Is hypnosis all in your head? Brain scans suggest otherwise

The magician Byrne Perkins, left, using hypnosis on Herbert Easley in 1952. Researchers at Stanford have found that some parts of the brain function differently under hypnosis than during normal consciousness. Credit Loomis Dean/The LIFE Picture Collection, via Getty Images

You are getting sleepy. Very sleepy. You will forget everything you read in this article.

Hypnosis has become a common medical tool, used to reduce pain, help people stop smoking and cure them of phobias.

But scientists have long argued about whether the hypnotic “trance” is a separate neurophysiological state or simply a product of a hypnotized person’s expectations.

A study published on Thursday by Stanford researchers offers some evidence for the first explanation, finding that some parts of the brain function differently under hypnosis than during normal consciousness.

The study was conducted with functional magnetic resonance imaging, a scanning method that measures blood flow in the brain. It found changes in activity in brain areas that are thought to be involved in focused attention, the monitoring and control of the body’s functioning, and the awareness and evaluation of a person’s internal and external environments.

“I think we have pretty definitive evidence here that the brain is working differently when a person is in hypnosis,” said Dr. David Spiegel, a professor of psychiatry and behavioral sciences at Stanford who has studied the effectiveness of hypnosis.

Functional imaging is a blunt instrument and the findings can be difficult to interpret, especially when a study is looking at activity levels in many brain areas.

Still, Dr. Spiegel said, the findings might help explain the intense absorption, lack of self-consciousness and suggestibility that characterize the hypnotic state.

He said one particularly intriguing finding was that hypnotized subjects showed decreased interaction between a region deep in the brain that is active in self-reflection and daydreaming and areas of the prefrontal cortex involved in planning and executing tasks.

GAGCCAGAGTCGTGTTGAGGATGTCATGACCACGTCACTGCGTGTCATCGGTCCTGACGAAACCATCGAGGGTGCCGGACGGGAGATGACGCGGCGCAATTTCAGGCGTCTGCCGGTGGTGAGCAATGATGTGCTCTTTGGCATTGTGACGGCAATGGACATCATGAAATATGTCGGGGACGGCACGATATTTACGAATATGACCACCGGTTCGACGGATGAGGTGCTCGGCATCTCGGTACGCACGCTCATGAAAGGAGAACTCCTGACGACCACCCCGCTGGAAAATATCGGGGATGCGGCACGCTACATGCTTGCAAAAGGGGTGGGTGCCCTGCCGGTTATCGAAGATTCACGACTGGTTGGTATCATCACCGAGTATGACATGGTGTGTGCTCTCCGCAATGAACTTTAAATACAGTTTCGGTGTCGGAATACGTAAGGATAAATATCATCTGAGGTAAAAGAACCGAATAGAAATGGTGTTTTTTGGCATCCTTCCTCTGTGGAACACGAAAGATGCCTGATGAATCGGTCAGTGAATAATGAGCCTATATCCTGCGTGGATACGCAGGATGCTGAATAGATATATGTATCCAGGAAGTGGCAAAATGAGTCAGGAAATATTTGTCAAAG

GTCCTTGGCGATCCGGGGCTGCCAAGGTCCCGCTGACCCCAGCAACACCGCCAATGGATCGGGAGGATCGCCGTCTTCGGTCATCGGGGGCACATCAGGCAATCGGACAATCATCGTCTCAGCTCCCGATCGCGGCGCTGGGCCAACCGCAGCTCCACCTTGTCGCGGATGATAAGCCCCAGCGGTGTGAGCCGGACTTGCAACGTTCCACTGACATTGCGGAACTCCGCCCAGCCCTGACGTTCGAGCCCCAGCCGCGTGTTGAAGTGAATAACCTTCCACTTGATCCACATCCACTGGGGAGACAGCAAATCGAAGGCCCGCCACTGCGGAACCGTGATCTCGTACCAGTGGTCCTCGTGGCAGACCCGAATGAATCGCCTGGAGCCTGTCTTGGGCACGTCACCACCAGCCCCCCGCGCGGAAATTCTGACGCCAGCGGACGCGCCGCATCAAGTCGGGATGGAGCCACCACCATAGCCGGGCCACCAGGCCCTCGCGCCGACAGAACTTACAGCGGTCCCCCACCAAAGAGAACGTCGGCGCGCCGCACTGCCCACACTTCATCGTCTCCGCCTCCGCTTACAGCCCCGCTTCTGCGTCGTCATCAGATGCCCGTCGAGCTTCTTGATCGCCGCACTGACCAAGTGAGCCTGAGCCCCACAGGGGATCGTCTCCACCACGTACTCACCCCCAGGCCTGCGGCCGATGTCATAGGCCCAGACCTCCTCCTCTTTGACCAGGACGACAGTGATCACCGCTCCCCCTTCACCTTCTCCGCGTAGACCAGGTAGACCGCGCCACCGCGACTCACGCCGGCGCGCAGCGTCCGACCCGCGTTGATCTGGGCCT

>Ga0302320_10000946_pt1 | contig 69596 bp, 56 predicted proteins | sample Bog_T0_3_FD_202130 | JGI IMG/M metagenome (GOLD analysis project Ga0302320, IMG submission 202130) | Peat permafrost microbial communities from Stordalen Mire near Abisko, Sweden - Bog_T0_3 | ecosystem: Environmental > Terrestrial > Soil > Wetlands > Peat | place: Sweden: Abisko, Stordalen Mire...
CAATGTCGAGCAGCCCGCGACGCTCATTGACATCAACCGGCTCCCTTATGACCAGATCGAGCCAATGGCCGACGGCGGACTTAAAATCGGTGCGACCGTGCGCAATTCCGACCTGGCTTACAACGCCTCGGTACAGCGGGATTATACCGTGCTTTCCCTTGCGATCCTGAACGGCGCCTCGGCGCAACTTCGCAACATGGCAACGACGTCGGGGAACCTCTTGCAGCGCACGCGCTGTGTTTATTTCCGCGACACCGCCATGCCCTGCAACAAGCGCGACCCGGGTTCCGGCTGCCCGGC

That decreased interaction, Dr. Spiegel said, suggested an explanation for the lack of self-consciousness shown by hypnotized subjects.

“That’s why the stage hypnotist can get a football coach to dance like a ballerina without feeling self-conscious about what he’s doing,” Dr. Spiegel said. He added that it might also explain, at least in part, why hypnosis is an effective tool in psychotherapy for getting people to look at a problem in a new way.

The researchers screened more than 500 potential subjects for susceptibility to hypnosis and then compared brain activity in 36 who scored very highly on tests measuring susceptibility to hypnosis and 21 who had very low scores on those tests.

Brain activity during hypnosis was also compared with activity during resting periods and during a memory task, for both high and low susceptibility groups.

In the hypnosis task, the subjects were guided through two guided procedures for hypnotic inductions: in one, they were instructed to imagine a time when they felt happiness; in the other, they were told to remember or imagine a vacation.

All the subjects were asked in the study to rate how deeply hypnotized they felt during the inductions.

Although some researchers continue to argue that hypnosis is a state produced by people’s expectations, not by biology, Dr. Spiegel said, “At some point, I just think it becomes a kind of self-fulfilling word game.”

“I see hypnosis as a kind of app you haven’t used on your cellphone,” he said. “It’s got all kinds of capacity that people are just figuring out how to use, but if you haven’t used it the phone doesn’t do that.”

Correction: July 29, 2016
An earlier version of this article misstated which explanation for a hypnotic “trance” was supported by evidence in a new study. It was a separate neurophysical state, not a hypnotized person’s expectations. Earlier versions of the headline and the summary repeated the error.

Published by the New York >Times on July 29th 2016. To read from original link, please click here.

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About Anna Pons

Certificat (CPPD), Post Graduat Certificat (PGCert) i Post Graduat Diploma (PGD) en Hipnoteràpia Clínica, London College of Clinical Hypnosis (LCCH) i Universitat de West London (UWL)
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